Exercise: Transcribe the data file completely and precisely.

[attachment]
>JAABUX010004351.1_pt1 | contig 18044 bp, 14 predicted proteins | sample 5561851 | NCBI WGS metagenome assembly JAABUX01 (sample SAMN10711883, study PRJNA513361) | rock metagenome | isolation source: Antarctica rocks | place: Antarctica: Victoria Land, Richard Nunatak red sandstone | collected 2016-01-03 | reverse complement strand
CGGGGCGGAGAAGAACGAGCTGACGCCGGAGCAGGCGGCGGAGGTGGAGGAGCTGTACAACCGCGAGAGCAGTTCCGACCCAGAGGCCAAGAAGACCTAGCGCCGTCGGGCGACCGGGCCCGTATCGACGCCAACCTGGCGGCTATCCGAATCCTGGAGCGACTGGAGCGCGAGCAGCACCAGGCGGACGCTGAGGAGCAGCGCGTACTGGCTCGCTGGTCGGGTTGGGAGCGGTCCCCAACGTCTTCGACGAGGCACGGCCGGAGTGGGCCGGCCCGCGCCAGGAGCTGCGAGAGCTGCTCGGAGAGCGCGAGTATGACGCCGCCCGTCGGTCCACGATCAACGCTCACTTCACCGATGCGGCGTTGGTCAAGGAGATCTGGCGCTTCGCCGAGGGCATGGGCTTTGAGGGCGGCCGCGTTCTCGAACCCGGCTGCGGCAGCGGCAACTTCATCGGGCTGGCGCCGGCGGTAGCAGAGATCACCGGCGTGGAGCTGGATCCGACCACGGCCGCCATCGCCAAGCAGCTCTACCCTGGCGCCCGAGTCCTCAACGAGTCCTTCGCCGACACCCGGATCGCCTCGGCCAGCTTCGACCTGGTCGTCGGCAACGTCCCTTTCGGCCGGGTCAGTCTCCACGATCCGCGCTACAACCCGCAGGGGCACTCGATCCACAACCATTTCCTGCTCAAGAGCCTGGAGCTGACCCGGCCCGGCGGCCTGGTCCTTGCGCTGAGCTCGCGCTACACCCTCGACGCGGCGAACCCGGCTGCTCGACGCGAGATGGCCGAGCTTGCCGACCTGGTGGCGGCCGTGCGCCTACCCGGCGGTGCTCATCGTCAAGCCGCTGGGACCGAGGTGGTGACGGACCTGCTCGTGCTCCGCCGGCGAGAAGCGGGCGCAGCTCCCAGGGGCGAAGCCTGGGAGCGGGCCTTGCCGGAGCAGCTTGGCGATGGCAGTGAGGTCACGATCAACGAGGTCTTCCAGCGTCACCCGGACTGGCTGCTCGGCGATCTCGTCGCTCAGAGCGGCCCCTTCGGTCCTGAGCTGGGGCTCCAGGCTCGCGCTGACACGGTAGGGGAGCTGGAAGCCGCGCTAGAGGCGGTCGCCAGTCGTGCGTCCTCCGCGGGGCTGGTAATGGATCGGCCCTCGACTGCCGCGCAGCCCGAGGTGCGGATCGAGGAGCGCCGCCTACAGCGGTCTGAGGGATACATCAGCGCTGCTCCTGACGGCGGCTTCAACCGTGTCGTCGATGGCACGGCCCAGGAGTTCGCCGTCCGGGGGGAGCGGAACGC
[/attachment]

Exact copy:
>JAABUX010004351.1_pt1 | contig 18044 bp, 14 predicted proteins | sample 5561851 | NCBI WGS metagenome assembly JAABUX01 (sample SAMN10711883, study PRJNA513361) | rock metagenome | isolation source: Antarctica rocks | place: Antarctica: Victoria Land, Richard Nunatak red sandstone | collected 2016-01-03 | reverse complement strand
CGGGGCGGAGAAGAACGAGCTGACGCCGGAGCAGGCGGCGGAGGTGGAGGAGCTGTACAACCGCGAGAGCAGTTCCGACCCAGAGGCCAAGAAGACCTAGCGCCGTCGGGCGACCGGGCCCGTATCGACGCCAACCTGGCGGCTATCCGAATCCTGGAGCGACTGGAGCGCGAGCAGCACCAGGCGGACGCTGAGGAGCAGCGCGTACTGGCTCGCTGGTCGGGTTGGGAGCGGTCCCCAACGTCTTCGACGAGGCACGGCCGGAGTGGGCCGGCCCGCGCCAGGAGCTGCGAGAGCTGCTCGGAGAGCGCGAGTATGACGCCGCCCGTCGGTCCACGATCAACGCTCACTTCACCGATGCGGCGTTGGTCAAGGAGATCTGGCGCTTCGCCGAGGGCATGGGCTTTGAGGGCGGCCGCGTTCTCGAACCCGGCTGCGGCAGCGGCAACTTCATCGGGCTGGCGCCGGCGGTAGCAGAGATCACCGGCGTGGAGCTGGATCCGACCACGGCCGCCATCGCCAAGCAGCTCTACCCTGGCGCCCGAGTCCTCAACGAGTCCTTCGCCGACACCCGGATCGCCTCGGCCAGCTTCGACCTGGTCGTCGGCAACGTCCCTTTCGGCCGGGTCAGTCTCCACGATCCGCGCTACAACCCGCAGGGGCACTCGATCCACAACCATTTCCTGCTCAAGAGCCTGGAGCTGACCCGGCCCGGCGGCCTGGTCCTTGCGCTGAGCTCGCGCTACACCCTCGACGCGGCGAACCCGGCTGCTCGACGCGAGATGGCCGAGCTTGCCGACCTGGTGGCGGCCGTGCGCCTACCCGGCGGTGCTCATCGTCAAGCCGCTGGGACCGAGGTGGTGACGGACCTGCTCGTGCTCCGCCGGCGAGAAGCGGGCGCAGCTCCCAGGGGCGAAGCCTGGGAGCGGGCCTTGCCGGAGCAGCTTGGCGATGGCAGTGAGGTCACGATCAACGAGGTCTTCCAGCGTCACCCGGACTGGCTGCTCGGCGATCTCGTCGCTCAGAGCGGCCCCTTCGGTCCTGAGCTGGGGCTCCAGGCTCGCGCTGACACGGTAGGGGAGCTGGAAGCCGCGCTAGAGGCGGTCGCCAGTCGTGCGTCCTCCGCGGGGCTGGTAATGGATCGGCCCTCGACTGCCGCGCAGCCCGAGGTGCGGATCGAGGAGCGCCGCCTACAGCGGTCTGAGGGATACATCAGCGCTGCTCCTGACGGCGGCTTCAACCGTGTCGTCGATGGCACGGCCCAGGAGTTCGCCGTCCGGGGGGAGCGGAACGC